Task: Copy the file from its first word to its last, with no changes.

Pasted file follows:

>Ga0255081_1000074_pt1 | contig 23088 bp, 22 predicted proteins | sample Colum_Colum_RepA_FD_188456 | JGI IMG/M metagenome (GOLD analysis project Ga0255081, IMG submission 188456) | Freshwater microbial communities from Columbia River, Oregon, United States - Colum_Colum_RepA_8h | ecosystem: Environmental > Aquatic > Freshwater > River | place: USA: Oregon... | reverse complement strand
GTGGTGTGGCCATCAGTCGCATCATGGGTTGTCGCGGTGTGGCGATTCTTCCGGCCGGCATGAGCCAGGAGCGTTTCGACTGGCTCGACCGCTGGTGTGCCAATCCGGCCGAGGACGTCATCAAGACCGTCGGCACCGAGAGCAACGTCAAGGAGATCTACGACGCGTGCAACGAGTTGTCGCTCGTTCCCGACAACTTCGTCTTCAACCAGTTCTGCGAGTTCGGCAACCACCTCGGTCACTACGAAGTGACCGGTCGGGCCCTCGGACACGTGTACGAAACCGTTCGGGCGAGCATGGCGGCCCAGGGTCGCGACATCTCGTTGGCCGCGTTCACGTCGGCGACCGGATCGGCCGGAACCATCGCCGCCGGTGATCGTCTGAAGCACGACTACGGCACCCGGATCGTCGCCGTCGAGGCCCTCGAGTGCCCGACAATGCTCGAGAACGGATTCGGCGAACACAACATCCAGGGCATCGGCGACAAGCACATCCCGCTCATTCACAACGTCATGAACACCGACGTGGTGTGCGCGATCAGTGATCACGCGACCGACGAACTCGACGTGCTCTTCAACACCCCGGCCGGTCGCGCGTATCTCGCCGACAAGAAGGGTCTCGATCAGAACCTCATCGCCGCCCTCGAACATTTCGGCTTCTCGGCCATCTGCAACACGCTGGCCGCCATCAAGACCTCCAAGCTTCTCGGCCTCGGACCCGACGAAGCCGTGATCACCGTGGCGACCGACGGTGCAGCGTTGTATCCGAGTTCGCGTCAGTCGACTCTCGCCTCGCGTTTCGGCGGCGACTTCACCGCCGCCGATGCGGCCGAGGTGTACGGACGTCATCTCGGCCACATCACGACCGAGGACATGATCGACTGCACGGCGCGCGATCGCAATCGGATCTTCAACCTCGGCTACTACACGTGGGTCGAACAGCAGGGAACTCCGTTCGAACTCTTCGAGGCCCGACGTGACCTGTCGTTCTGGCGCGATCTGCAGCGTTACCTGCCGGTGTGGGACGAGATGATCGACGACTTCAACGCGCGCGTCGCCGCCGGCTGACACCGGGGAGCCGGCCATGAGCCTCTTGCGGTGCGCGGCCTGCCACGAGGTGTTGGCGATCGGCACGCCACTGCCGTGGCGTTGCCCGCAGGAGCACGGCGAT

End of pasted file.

>Ga0255081_1000074_pt1 | contig 23088 bp, 22 predicted proteins | sample Colum_Colum_RepA_FD_188456 | JGI IMG/M metagenome (GOLD analysis project Ga0255081, IMG submission 188456) | Freshwater microbial communities from Columbia River, Oregon, United States - Colum_Colum_RepA_8h | ecosystem: Environmental > Aquatic > Freshwater > River | place: USA: Oregon... | reverse complement strand
GTGGTGTGGCCATCAGTCGCATCATGGGTTGTCGCGGTGTGGCGATTCTTCCGGCCGGCATGAGCCAGGAGCGTTTCGACTGGCTCGACCGCTGGTGTGCCAATCCGGCCGAGGACGTCATCAAGACCGTCGGCACCGAGAGCAACGTCAAGGAGATCTACGACGCGTGCAACGAGTTGTCGCTCGTTCCCGACAACTTCGTCTTCAACCAGTTCTGCGAGTTCGGCAACCACCTCGGTCACTACGAAGTGACCGGTCGGGCCCTCGGACACGTGTACGAAACCGTTCGGGCGAGCATGGCGGCCCAGGGTCGCGACATCTCGTTGGCCGCGTTCACGTCGGCGACCGGATCGGCCGGAACCATCGCCGCCGGTGATCGTCTGAAGCACGACTACGGCACCCGGATCGTCGCCGTCGAGGCCCTCGAGTGCCCGACAATGCTCGAGAACGGATTCGGCGAACACAACATCCAGGGCATCGGCGACAAGCACATCCCGCTCATTCACAACGTCATGAACACCGACGTGGTGTGCGCGATCAGTGATCACGCGACCGACGAACTCGACGTGCTCTTCAACACCCCGGCCGGTCGCGCGTATCTCGCCGACAAGAAGGGTCTCGATCAGAACCTCATCGCCGCCCTCGAACATTTCGGCTTCTCGGCCATCTGCAACACGCTGGCCGCCATCAAGACCTCCAAGCTTCTCGGCCTCGGACCCGACGAAGCCGTGATCACCGTGGCGACCGACGGTGCAGCGTTGTATCCGAGTTCGCGTCAGTCGACTCTCGCCTCGCGTTTCGGCGGCGACTTCACCGCCGCCGATGCGGCCGAGGTGTACGGACGTCATCTCGGCCACATCACGACCGAGGACATGATCGACTGCACGGCGCGCGATCGCAATCGGATCTTCAACCTCGGCTACTACACGTGGGTCGAACAGCAGGGAACTCCGTTCGAACTCTTCGAGGCCCGACGTGACCTGTCGTTCTGGCGCGATCTGCAGCGTTACCTGCCGGTGTGGGACGAGATGATCGACGACTTCAACGCGCGCGTCGCCGCCGGCTGACACCGGGGAGCCGGCCATGAGCCTCTTGCGGTGCGCGGCCTGCCACGAGGTGTTGGCGATCGGCACGCCACTGCCGTGGCGTTGCCCGCAGGAGCACGGCGAT